Wednesday, 23 August 2017

In our defence


It's a bland upstairs room, in an ordinary house. A circle of chairs, nothing on the plain walls. Outside the window is a grey Liverpool afternoon, leaking typical slightly despairing British light onto us.

But the men in this room are full of purpose, and hope. I'm at the Tom Harrison House, a recovery centre for service veterans who have substance abuse issues. The small group of men share camaraderie for the length of their 11-week stay here. They are here to admit that they've got issues with substance abuse and need to find a way out. 

Like many people who've been in wars, they carry away a residue. The dust of experience, memory, PDST, call it what you will.

I'm introduced to the group by PJ, who is their mentor through the period of weeks that they attend the course. They look at me warily, they’re in the midst of some serious life-changes and they don't really want to mess about with poetry. (“I mean, I thought poetry - what the fuck?” as one of the group members later said, with a disarming grin.)

PJ is in equal measures charming and challenging. He jokes with the group, encourages them endlessly and also confronts them with their particular truth. “Every person here has an addiction that they need to own and get past.”

During the course of the next two hours everyone in that room will look me in the eye and say, “I've got a problem…” They are all tough-looking guys, solidly built and possessed of that strange calm shared by people who have seen a lot and gave up being shocked a long time ago.

I tell them about the arthur+martha project Armour. We talk about the weight, the terrible weight of armour, whether it be physical armour, or mental armour. As we chat they tell me about different armour types. We talk about the old Kevlar bullet proof vests, the helmets that are designed to spin away bullets. They describe the vileness of wearing nuclear fallout protection, sealed into a charcoal lined suit, with an oxygen mask, sealed in with your own smells, your own self, unable even to communicate unless you've got radio comms in your mask.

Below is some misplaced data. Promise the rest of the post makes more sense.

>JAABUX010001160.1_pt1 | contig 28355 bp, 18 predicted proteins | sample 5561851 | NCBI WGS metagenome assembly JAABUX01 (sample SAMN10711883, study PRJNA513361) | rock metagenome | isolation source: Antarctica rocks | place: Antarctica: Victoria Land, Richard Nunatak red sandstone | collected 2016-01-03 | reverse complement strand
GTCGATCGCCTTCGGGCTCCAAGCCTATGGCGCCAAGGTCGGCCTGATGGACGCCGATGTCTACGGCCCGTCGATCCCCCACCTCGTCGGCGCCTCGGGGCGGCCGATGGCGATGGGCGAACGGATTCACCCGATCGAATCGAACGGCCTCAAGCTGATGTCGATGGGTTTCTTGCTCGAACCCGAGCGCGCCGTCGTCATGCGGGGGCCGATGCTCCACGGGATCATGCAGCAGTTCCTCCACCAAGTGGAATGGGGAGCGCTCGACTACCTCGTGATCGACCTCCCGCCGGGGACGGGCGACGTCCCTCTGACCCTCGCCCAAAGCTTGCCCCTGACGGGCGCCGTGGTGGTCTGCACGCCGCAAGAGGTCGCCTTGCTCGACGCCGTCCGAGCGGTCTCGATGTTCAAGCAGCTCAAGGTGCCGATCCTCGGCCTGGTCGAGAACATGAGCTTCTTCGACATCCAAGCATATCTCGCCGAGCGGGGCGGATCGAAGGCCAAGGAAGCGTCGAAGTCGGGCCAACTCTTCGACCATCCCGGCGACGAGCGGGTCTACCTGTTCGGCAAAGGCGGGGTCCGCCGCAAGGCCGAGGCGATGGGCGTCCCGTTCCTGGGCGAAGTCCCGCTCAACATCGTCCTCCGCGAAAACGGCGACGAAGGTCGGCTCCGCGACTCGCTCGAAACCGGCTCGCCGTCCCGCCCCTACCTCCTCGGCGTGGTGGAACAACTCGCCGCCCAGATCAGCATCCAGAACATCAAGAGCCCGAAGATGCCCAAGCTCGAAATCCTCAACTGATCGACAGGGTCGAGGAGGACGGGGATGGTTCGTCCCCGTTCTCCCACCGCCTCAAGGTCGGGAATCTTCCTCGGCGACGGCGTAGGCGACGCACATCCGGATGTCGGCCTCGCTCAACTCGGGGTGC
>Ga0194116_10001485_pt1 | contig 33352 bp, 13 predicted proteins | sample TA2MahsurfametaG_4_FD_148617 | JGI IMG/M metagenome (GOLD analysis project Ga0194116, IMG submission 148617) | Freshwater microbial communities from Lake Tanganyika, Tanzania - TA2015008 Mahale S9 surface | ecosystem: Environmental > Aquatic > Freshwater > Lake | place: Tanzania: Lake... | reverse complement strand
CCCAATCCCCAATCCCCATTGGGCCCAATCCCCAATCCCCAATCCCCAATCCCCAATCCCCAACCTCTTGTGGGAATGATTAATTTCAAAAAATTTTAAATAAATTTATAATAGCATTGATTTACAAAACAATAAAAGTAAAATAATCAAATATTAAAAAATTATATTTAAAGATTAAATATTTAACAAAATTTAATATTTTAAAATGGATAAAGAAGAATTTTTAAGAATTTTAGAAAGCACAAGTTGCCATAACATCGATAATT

I'm here for two hours only, to run a poetry workshop. Normally, in the arthur+martha workshops, people take awhile to open up and describe the deeper layers of their lives. Here, because the men were already in the midst of open discussions and therapy, they plunge right in. 

We've used the Japanese tanka form for this project, a type of love poem. Using a love poem to describe the opposite of love introduces tension - and tension is surprisingly productive. This was where the surprise lay,  people retold their stories as poems and in doing so they re-heard themselves. I won't share the poems this week, but will say that they were searingly honest and glimmered with humour. As we came to the end of the session, the group were grinning at each other. 

“Never written a poem before,” several people said. But these pieces weren't just a technical exercise, they were a gesture of courage and connection. They overthrew defensiveness and they let in life.

Tuesday, 22 August 2017

Your name in the sky

I wrote your name in the sky, in tears 
(this is something I don't normally do).
But the wind blew it away. 
A soldier, me, taught to be emotion-free 
I wrote your name in the sand 
of experience 
the crap life brings. 
Don't never want to experience what I have
but the waves wash it away.
With my background I attack
with my family I block, it’s defence.
Gentle will always overpower strength:
I wrote your name in my heart 
and here it forever will stay.


Anonymous 

We are saying goodbye to the Booth Centre, and goodbyes can be hard. In the afternoon of our last Armour workshop at the Booth Centre, Phil led a poetry writing exercise. Two of the group hadn't created a poem before, and there was apprehension, but taking the process stage by stage, bit by bit, people wrote, shared, confidence grew. There were tears in the eyes of one man as he wrote.